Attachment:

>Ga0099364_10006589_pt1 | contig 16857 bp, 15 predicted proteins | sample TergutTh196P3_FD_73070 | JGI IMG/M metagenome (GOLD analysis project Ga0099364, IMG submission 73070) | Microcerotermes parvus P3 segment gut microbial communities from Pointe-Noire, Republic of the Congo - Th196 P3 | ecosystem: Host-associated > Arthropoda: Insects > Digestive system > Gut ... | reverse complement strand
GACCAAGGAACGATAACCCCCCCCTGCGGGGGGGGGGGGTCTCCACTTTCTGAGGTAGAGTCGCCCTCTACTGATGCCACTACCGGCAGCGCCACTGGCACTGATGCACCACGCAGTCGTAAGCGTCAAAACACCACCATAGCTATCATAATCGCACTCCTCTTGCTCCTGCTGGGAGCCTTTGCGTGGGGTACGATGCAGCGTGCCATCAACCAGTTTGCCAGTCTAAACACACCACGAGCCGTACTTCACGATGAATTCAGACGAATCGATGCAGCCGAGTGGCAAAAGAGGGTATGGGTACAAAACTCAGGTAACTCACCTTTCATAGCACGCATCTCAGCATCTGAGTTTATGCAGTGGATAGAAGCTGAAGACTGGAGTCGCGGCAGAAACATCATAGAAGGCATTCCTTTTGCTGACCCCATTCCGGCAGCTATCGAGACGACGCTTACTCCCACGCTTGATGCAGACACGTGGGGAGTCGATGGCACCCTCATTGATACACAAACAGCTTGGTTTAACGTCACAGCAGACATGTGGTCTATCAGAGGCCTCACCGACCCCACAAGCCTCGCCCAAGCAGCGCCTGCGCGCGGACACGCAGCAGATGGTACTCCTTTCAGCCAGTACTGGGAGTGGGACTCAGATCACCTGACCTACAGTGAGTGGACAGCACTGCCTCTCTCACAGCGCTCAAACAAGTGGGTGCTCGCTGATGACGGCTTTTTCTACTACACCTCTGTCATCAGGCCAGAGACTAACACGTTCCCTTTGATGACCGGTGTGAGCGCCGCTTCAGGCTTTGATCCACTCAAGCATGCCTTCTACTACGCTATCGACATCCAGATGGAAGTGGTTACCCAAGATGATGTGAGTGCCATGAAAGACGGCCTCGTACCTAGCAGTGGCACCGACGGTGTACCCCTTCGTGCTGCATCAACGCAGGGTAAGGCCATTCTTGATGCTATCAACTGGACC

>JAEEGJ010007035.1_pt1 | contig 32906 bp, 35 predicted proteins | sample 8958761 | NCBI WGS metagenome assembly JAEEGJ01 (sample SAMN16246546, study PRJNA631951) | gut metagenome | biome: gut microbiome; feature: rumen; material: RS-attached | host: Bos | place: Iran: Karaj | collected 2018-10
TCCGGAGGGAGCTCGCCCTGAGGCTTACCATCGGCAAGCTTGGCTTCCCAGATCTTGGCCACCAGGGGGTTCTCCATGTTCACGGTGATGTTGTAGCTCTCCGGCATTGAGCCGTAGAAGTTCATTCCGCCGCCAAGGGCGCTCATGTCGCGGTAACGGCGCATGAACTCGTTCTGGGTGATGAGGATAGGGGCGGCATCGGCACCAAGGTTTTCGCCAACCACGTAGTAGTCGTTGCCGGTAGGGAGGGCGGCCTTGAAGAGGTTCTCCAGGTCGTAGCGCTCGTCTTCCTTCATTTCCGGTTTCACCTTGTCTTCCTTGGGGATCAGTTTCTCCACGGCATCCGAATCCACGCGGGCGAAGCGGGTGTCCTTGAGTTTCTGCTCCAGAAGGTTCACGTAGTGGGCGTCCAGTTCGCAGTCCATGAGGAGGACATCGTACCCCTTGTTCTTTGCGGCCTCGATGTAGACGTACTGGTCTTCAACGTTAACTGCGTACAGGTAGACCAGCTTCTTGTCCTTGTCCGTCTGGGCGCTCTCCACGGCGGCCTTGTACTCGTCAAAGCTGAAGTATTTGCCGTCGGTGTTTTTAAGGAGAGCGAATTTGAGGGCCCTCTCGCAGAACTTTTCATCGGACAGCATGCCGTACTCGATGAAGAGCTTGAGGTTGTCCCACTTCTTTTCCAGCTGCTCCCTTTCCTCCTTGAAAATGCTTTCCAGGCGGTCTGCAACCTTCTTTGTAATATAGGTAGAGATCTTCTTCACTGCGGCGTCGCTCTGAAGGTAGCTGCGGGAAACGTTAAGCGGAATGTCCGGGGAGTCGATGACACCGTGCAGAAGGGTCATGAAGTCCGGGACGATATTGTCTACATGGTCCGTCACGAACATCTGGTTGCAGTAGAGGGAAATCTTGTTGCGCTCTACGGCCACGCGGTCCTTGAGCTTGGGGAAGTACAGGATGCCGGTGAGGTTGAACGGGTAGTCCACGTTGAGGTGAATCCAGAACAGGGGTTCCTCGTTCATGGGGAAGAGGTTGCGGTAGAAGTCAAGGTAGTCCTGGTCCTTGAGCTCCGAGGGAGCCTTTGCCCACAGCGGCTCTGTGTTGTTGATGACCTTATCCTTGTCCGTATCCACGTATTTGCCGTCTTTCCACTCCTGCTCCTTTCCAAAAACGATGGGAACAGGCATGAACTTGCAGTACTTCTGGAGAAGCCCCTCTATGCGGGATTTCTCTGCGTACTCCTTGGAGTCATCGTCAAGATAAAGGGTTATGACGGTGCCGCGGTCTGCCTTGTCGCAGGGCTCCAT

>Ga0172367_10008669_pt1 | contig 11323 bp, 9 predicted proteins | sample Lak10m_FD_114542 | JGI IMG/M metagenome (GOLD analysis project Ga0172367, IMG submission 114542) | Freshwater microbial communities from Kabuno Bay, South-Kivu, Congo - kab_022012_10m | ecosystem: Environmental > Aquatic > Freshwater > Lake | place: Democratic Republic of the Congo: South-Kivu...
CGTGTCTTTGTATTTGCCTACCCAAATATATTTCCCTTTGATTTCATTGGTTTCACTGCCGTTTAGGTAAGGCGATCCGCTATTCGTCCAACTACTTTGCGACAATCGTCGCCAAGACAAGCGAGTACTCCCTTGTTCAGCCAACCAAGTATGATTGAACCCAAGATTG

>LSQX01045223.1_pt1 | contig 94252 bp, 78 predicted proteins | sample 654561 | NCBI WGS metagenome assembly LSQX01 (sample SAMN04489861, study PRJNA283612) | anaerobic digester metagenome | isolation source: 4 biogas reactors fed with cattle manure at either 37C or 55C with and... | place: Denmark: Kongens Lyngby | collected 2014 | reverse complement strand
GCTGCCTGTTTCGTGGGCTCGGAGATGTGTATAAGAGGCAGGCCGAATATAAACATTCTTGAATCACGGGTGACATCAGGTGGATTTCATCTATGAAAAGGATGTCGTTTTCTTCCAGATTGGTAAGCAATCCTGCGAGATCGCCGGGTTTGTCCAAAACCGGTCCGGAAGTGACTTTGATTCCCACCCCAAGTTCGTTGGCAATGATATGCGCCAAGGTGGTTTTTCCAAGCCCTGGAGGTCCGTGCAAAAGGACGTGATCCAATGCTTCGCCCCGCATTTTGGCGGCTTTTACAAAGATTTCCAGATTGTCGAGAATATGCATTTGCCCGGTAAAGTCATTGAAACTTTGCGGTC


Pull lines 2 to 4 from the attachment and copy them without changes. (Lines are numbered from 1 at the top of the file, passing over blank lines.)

GACCAAGGAACGATAACCCCCCCCTGCGGGGGGGGGGGGTCTCCACTTTCTGAGGTAGAGTCGCCCTCTACTGATGCCACTACCGGCAGCGCCACTGGCACTGATGCACCACGCAGTCGTAAGCGTCAAAACACCACCATAGCTATCATAATCGCACTCCTCTTGCTCCTGCTGGGAGCCTTTGCGTGGGGTACGATGCAGCGTGCCATCAACCAGTTTGCCAGTCTAAACACACCACGAGCCGTACTTCACGATGAATTCAGACGAATCGATGCAGCCGAGTGGCAAAAGAGGGTATGGGTACAAAACTCAGGTAACTCACCTTTCATAGCACGCATCTCAGCATCTGAGTTTATGCAGTGGATAGAAGCTGAAGACTGGAGTCGCGGCAGAAACATCATAGAAGGCATTCCTTTTGCTGACCCCATTCCGGCAGCTATCGAGACGACGCTTACTCCCACGCTTGATGCAGACACGTGGGGAGTCGATGGCACCCTCATTGATACACAAACAGCTTGGTTTAACGTCACAGCAGACATGTGGTCTATCAGAGGCCTCACCGACCCCACAAGCCTCGCCCAAGCAGCGCCTGCGCGCGGACACGCAGCAGATGGTACTCCTTTCAGCCAGTACTGGGAGTGGGACTCAGATCACCTGACCTACAGTGAGTGGACAGCACTGCCTCTCTCACAGCGCTCAAACAAGTGGGTGCTCGCTGATGACGGCTTTTTCTACTACACCTCTGTCATCAGGCCAGAGACTAACACGTTCCCTTTGATGACCGGTGTGAGCGCCGCTTCAGGCTTTGATCCACTCAAGCATGCCTTCTACTACGCTATCGACATCCAGATGGAAGTGGTTACCCAAGATGATGTGAGTGCCATGAAAGACGGCCTCGTACCTAGCAGTGGCACCGACGGTGTACCCCTTCGTGCTGCATCAACGCAGGGTAAGGCCATTCTTGATGCTATCAACTGGACC

>JAEEGJ010007035.1_pt1 | contig 32906 bp, 35 predicted proteins | sample 8958761 | NCBI WGS metagenome assembly JAEEGJ01 (sample SAMN16246546, study PRJNA631951) | gut metagenome | biome: gut microbiome; feature: rumen; material: RS-attached | host: Bos | place: Iran: Karaj | collected 2018-10
TCCGGAGGGAGCTCGCCCTGAGGCTTACCATCGGCAAGCTTGGCTTCCCAGATCTTGGCCACCAGGGGGTTCTCCATGTTCACGGTGATGTTGTAGCTCTCCGGCATTGAGCCGTAGAAGTTCATTCCGCCGCCAAGGGCGCTCATGTCGCGGTAACGGCGCATGAACTCGTTCTGGGTGATGAGGATAGGGGCGGCATCGGCACCAAGGTTTTCGCCAACCACGTAGTAGTCGTTGCCGGTAGGGAGGGCGGCCTTGAAGAGGTTCTCCAGGTCGTAGCGCTCGTCTTCCTTCATTTCCGGTTTCACCTTGTCTTCCTTGGGGATCAGTTTCTCCACGGCATCCGAATCCACGCGGGCGAAGCGGGTGTCCTTGAGTTTCTGCTCCAGAAGGTTCACGTAGTGGGCGTCCAGTTCGCAGTCCATGAGGAGGACATCGTACCCCTTGTTCTTTGCGGCCTCGATGTAGACGTACTGGTCTTCAACGTTAACTGCGTACAGGTAGACCAGCTTCTTGTCCTTGTCCGTCTGGGCGCTCTCCACGGCGGCCTTGTACTCGTCAAAGCTGAAGTATTTGCCGTCGGTGTTTTTAAGGAGAGCGAATTTGAGGGCCCTCTCGCAGAACTTTTCATCGGACAGCATGCCGTACTCGATGAAGAGCTTGAGGTTGTCCCACTTCTTTTCCAGCTGCTCCCTTTCCTCCTTGAAAATGCTTTCCAGGCGGTCTGCAACCTTCTTTGTAATATAGGTAGAGATCTTCTTCACTGCGGCGTCGCTCTGAAGGTAGCTGCGGGAAACGTTAAGCGGAATGTCCGGGGAGTCGATGACACCGTGCAGAAGGGTCATGAAGTCCGGGACGATATTGTCTACATGGTCCGTCACGAACATCTGGTTGCAGTAGAGGGAAATCTTGTTGCGCTCTACGGCCACGCGGTCCTTGAGCTTGGGGAAGTACAGGATGCCGGTGAGGTTGAACGGGTAGTCCACGTTGAGGTGAATCCAGAACAGGGGTTCCTCGTTCATGGGGAAGAGGTTGCGGTAGAAGTCAAGGTAGTCCTGGTCCTTGAGCTCCGAGGGAGCCTTTGCCCACAGCGGCTCTGTGTTGTTGATGACCTTATCCTTGTCCGTATCCACGTATTTGCCGTCTTTCCACTCCTGCTCCTTTCCAAAAACGATGGGAACAGGCATGAACTTGCAGTACTTCTGGAGAAGCCCCTCTATGCGGGATTTCTCTGCGTACTCCTTGGAGTCATCGTCAAGATAAAGGGTTATGACGGTGCCGCGGTCTGCCTTGTCGCAGGGCTCCAT